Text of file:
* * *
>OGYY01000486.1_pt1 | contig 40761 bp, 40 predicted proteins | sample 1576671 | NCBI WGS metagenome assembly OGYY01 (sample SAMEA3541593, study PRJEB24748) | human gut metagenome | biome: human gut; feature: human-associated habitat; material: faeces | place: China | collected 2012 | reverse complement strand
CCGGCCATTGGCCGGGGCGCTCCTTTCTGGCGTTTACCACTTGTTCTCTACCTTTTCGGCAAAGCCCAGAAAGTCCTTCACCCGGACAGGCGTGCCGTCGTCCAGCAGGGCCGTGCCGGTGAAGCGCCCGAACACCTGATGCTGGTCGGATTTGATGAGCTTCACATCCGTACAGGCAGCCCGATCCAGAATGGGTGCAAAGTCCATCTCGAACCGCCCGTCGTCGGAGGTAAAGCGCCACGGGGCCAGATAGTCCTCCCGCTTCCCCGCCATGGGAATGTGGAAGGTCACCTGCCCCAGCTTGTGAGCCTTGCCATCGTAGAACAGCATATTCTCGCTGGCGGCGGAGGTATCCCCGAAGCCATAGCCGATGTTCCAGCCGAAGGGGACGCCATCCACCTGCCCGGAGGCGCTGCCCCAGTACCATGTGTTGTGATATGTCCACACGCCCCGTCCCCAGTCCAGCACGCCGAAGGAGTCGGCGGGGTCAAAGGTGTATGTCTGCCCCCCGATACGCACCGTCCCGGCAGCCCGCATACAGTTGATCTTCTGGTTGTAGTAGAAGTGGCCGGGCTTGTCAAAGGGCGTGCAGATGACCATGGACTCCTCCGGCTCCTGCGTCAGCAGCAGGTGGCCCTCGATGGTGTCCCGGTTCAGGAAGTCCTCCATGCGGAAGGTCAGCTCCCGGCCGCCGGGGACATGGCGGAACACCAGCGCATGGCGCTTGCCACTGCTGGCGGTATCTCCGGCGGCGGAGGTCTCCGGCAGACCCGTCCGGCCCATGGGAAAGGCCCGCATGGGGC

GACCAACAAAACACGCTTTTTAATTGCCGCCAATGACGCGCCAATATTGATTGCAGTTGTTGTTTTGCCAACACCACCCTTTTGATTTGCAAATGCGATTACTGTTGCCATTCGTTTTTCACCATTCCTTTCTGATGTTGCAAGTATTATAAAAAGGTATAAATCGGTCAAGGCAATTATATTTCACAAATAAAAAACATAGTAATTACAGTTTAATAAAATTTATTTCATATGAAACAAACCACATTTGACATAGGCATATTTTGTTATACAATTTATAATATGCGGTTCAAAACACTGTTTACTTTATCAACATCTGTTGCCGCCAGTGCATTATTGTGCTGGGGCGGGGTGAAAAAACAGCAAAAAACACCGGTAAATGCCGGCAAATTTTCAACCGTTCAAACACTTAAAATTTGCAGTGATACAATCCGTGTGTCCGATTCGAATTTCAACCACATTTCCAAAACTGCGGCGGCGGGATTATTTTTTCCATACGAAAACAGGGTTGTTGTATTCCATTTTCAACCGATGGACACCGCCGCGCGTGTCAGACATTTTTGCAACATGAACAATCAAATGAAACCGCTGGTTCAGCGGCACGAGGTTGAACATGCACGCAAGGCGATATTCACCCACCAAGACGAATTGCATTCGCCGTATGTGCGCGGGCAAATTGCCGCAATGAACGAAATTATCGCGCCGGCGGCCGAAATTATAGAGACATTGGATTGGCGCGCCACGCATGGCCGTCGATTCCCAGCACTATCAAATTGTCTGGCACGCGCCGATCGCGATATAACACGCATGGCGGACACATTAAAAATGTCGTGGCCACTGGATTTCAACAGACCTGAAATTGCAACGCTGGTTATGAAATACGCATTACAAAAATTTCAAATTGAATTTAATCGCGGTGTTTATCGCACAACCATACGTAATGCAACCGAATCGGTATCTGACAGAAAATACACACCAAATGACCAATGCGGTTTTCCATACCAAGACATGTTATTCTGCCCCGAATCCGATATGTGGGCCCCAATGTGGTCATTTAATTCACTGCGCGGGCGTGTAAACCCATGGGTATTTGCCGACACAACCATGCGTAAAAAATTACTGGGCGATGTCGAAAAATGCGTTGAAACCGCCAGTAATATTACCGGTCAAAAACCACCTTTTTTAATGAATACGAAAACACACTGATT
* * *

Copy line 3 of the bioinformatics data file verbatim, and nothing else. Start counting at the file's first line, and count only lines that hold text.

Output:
GACCAACAAAACACGCTTTTTAATTGCCGCCAATGACGCGCCAATATTGATTGCAGTTGTTGTTTTGCCAACACCACCCTTTTGATTTGCAAATGCGATTACTGTTGCCATTCGTTTTTCACCATTCCTTTCTGATGTTGCAAGTATTATAAAAAGGTATAAATCGGTCAAGGCAATTATATTTCACAAATAAAAAACATAGTAATTACAGTTTAATAAAATTTATTTCATATGAAACAAACCACATTTGACATAGGCATATTTTGTTATACAATTTATAATATGCGGTTCAAAACACTGTTTACTTTATCAACATCTGTTGCCGCCAGTGCATTATTGTGCTGGGGCGGGGTGAAAAAACAGCAAAAAACACCGGTAAATGCCGGCAAATTTTCAACCGTTCAAACACTTAAAATTTGCAGTGATACAATCCGTGTGTCCGATTCGAATTTCAACCACATTTCCAAAACTGCGGCGGCGGGATTATTTTTTCCATACGAAAACAGGGTTGTTGTATTCCATTTTCAACCGATGGACACCGCCGCGCGTGTCAGACATTTTTGCAACATGAACAATCAAATGAAACCGCTGGTTCAGCGGCACGAGGTTGAACATGCACGCAAGGCGATATTCACCCACCAAGACGAATTGCATTCGCCGTATGTGCGCGGGCAAATTGCCGCAATGAACGAAATTATCGCGCCGGCGGCCGAAATTATAGAGACATTGGATTGGCGCGCCACGCATGGCCGTCGATTCCCAGCACTATCAAATTGTCTGGCACGCGCCGATCGCGATATAACACGCATGGCGGACACATTAAAAATGTCGTGGCCACTGGATTTCAACAGACCTGAAATTGCAACGCTGGTTATGAAATACGCATTACAAAAATTTCAAATTGAATTTAATCGCGGTGTTTATCGCACAACCATACGTAATGCAACCGAATCGGTATCTGACAGAAAATACACACCAAATGACCAATGCGGTTTTCCATACCAAGACATGTTATTCTGCCCCGAATCCGATATGTGGGCCCCAATGTGGTCATTTAATTCACTGCGCGGGCGTGTAAACCCATGGGTATTTGCCGACACAACCATGCGTAAAAAATTACTGGGCGATGTCGAAAAATGCGTTGAAACCGCCAGTAATATTACCGGTCAAAAACCACCTTTTTTAATGAATACGAAAACACACTGATT